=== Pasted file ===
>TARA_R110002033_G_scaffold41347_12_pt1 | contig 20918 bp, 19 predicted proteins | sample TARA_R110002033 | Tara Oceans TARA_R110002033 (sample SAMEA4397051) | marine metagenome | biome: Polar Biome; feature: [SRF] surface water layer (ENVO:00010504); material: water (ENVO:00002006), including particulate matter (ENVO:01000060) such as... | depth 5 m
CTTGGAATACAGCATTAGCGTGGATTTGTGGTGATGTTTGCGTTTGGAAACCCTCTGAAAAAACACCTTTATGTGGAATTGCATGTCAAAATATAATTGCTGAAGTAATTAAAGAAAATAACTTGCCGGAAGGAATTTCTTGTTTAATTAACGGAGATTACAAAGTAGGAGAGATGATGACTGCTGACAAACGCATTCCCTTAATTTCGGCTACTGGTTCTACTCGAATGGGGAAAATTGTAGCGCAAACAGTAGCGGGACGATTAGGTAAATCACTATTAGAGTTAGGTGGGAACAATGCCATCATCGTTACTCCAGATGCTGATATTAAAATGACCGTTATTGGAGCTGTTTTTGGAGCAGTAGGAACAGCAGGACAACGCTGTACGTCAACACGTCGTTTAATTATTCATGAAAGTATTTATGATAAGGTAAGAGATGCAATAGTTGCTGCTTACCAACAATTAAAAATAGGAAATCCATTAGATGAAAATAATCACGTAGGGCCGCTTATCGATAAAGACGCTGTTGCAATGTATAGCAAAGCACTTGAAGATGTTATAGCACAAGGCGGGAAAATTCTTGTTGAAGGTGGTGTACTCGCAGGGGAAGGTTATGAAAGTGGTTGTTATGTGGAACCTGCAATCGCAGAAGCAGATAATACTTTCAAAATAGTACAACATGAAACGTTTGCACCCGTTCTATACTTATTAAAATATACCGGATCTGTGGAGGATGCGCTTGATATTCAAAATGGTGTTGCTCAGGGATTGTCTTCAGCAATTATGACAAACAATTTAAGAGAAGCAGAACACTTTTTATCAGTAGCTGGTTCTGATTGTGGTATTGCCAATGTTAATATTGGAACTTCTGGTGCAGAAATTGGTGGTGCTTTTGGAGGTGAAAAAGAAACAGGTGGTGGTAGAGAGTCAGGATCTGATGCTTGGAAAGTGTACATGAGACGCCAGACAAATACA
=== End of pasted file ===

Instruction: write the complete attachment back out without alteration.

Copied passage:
>TARA_R110002033_G_scaffold41347_12_pt1 | contig 20918 bp, 19 predicted proteins | sample TARA_R110002033 | Tara Oceans TARA_R110002033 (sample SAMEA4397051) | marine metagenome | biome: Polar Biome; feature: [SRF] surface water layer (ENVO:00010504); material: water (ENVO:00002006), including particulate matter (ENVO:01000060) such as... | depth 5 m
CTTGGAATACAGCATTAGCGTGGATTTGTGGTGATGTTTGCGTTTGGAAACCCTCTGAAAAAACACCTTTATGTGGAATTGCATGTCAAAATATAATTGCTGAAGTAATTAAAGAAAATAACTTGCCGGAAGGAATTTCTTGTTTAATTAACGGAGATTACAAAGTAGGAGAGATGATGACTGCTGACAAACGCATTCCCTTAATTTCGGCTACTGGTTCTACTCGAATGGGGAAAATTGTAGCGCAAACAGTAGCGGGACGATTAGGTAAATCACTATTAGAGTTAGGTGGGAACAATGCCATCATCGTTACTCCAGATGCTGATATTAAAATGACCGTTATTGGAGCTGTTTTTGGAGCAGTAGGAACAGCAGGACAACGCTGTACGTCAACACGTCGTTTAATTATTCATGAAAGTATTTATGATAAGGTAAGAGATGCAATAGTTGCTGCTTACCAACAATTAAAAATAGGAAATCCATTAGATGAAAATAATCACGTAGGGCCGCTTATCGATAAAGACGCTGTTGCAATGTATAGCAAAGCACTTGAAGATGTTATAGCACAAGGCGGGAAAATTCTTGTTGAAGGTGGTGTACTCGCAGGGGAAGGTTATGAAAGTGGTTGTTATGTGGAACCTGCAATCGCAGAAGCAGATAATACTTTCAAAATAGTACAACATGAAACGTTTGCACCCGTTCTATACTTATTAAAATATACCGGATCTGTGGAGGATGCGCTTGATATTCAAAATGGTGTTGCTCAGGGATTGTCTTCAGCAATTATGACAAACAATTTAAGAGAAGCAGAACACTTTTTATCAGTAGCTGGTTCTGATTGTGGTATTGCCAATGTTAATATTGGAACTTCTGGTGCAGAAATTGGTGGTGCTTTTGGAGGTGAAAAAGAAACAGGTGGTGGTAGAGAGTCAGGATCTGATGCTTGGAAAGTGTACATGAGACGCCAGACAAATACA